As social media continues to gain prominence in South Africa it has also become a platform where fraudsters attempt to catch you off guard. This is how to protect yourself
Although social media scams in South Africa are not yet prevalent, compared to our global counterparts; the reality is that they do exist. Since the popularity of social media is set to remain for a very long time you have to constantly be aware of the latest methods that fraudsters use to get hold of your personal information. This is how they attempt:
Blackmail – never share personal photos or videos on social media that portray you in a compromising position as scammers can use these against you by threatening to send them to close family members or upload them on public platforms.
Phishing – beware of fraudsters pretending to represent your bank on social media platforms. Your bank will never ask for your credit or cheque card, account number, online banking login details or password or One Time PIN (OTP) on social media platforms.
Help and favours – be on high alert when asked for special financial favours or urgent assistance by strangers, no matter how caring or persistent the individuals may seem. Never share your banking details with strangers and always think twice before sending money to someone you recently met online or haven’t met in person yet.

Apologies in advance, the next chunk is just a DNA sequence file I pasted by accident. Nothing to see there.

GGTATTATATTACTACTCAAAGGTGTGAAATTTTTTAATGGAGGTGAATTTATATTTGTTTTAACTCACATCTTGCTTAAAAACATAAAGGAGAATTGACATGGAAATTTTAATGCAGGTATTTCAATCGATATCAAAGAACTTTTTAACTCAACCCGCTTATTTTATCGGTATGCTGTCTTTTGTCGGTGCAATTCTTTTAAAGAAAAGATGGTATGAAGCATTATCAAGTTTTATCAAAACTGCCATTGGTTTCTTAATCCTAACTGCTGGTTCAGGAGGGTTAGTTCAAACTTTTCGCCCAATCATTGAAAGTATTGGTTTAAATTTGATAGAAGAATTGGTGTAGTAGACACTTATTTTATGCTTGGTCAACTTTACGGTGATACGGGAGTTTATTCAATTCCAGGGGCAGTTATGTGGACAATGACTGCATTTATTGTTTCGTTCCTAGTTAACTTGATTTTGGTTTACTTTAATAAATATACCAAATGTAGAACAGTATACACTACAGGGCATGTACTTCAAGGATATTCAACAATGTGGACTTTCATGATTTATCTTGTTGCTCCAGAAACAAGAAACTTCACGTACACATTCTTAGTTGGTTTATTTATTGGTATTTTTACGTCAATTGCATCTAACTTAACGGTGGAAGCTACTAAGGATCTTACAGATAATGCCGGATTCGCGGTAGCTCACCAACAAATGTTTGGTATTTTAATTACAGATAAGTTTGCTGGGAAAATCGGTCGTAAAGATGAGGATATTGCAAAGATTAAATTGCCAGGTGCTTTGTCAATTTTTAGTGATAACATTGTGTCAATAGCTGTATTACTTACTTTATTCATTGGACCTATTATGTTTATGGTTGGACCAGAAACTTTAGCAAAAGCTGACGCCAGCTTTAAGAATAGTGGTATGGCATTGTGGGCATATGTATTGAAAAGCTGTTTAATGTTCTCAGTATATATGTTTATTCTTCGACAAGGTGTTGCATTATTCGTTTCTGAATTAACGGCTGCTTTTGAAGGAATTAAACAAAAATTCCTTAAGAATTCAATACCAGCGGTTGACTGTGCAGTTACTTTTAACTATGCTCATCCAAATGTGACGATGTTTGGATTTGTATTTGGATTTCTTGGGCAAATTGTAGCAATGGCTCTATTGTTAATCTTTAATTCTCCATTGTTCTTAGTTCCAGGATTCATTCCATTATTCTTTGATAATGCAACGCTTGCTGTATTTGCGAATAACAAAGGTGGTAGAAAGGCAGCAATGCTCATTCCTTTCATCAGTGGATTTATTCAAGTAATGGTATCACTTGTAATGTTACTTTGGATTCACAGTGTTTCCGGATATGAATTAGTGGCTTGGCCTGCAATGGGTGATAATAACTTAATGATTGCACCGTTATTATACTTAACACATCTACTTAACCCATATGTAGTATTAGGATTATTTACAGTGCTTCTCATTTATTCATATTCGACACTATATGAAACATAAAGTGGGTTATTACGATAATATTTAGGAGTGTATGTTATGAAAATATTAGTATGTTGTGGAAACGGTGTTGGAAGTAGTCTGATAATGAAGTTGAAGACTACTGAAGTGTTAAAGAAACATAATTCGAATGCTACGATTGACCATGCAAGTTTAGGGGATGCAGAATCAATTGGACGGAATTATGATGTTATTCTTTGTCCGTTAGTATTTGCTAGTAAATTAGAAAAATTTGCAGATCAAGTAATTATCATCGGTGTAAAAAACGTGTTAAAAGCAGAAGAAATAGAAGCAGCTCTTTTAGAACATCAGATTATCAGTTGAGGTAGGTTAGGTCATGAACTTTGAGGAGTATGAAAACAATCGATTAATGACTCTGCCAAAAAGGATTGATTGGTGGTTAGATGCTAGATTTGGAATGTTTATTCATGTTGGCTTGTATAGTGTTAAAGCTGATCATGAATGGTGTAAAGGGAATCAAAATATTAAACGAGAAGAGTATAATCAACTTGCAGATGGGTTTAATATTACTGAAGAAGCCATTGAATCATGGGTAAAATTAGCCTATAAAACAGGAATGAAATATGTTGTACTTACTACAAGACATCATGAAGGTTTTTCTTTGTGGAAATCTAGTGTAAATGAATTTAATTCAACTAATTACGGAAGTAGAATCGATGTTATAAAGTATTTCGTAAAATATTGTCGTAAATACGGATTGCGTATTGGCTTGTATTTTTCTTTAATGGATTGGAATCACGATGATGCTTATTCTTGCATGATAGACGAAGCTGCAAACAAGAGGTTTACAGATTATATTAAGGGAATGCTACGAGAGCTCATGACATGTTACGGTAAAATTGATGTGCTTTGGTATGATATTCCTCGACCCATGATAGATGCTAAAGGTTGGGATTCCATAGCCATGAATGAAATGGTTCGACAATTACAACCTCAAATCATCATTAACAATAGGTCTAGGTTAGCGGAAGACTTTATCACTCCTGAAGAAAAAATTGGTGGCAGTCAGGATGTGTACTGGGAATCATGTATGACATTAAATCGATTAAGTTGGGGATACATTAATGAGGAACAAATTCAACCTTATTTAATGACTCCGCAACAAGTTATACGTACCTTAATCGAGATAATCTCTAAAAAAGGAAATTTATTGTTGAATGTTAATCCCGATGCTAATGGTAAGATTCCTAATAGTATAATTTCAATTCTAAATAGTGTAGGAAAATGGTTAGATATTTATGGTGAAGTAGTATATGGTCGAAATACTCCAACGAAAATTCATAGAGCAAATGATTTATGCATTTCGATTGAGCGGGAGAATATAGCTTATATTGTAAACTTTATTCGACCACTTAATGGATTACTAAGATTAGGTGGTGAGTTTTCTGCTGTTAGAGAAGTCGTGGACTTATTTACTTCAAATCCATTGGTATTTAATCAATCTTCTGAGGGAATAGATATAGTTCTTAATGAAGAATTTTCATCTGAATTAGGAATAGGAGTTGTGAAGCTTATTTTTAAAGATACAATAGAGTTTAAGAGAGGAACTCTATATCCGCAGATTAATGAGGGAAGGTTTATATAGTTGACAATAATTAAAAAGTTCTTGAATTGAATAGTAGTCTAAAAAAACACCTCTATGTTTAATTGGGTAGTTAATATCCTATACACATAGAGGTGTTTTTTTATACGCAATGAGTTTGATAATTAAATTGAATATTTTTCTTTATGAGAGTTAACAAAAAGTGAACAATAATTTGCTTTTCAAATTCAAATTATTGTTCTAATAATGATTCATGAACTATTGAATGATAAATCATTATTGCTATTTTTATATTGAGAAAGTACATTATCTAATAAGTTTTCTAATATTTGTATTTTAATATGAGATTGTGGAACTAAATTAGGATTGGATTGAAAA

Dating and romance scams – consumers who use social media platforms to meet companions or their life partners should look out for fraudsters that play on emotional triggers to scam you out of your hard-earned cash. Dating and romance scammers often lower your defences by appealing to your compassionate side in order to take advantage of you.
Identity theft – avoid sharing personal information, such as ID, passport, drivers license, payslip, bank statement, municipal or account statements on social media. Fraudsters can steal your information and use it illegally by impersonating you.
Money laundering – scammers often trick people through social media platforms by claiming to have large sums of cash that they need to deposit urgently through a foreign bank account. Do not allow your account to be used by another person to deposit or transact on. This can put you in serious trouble with authorities as allowing proceeds of crime to be laundered through your bank account, knowingly or unknowingly, is a criminal offense. Furthermore, never open a bank account in your name on behalf of a person you have met on social media platforms, irrespective of the circumstances.
Do you know other scams fraudsters use on social media?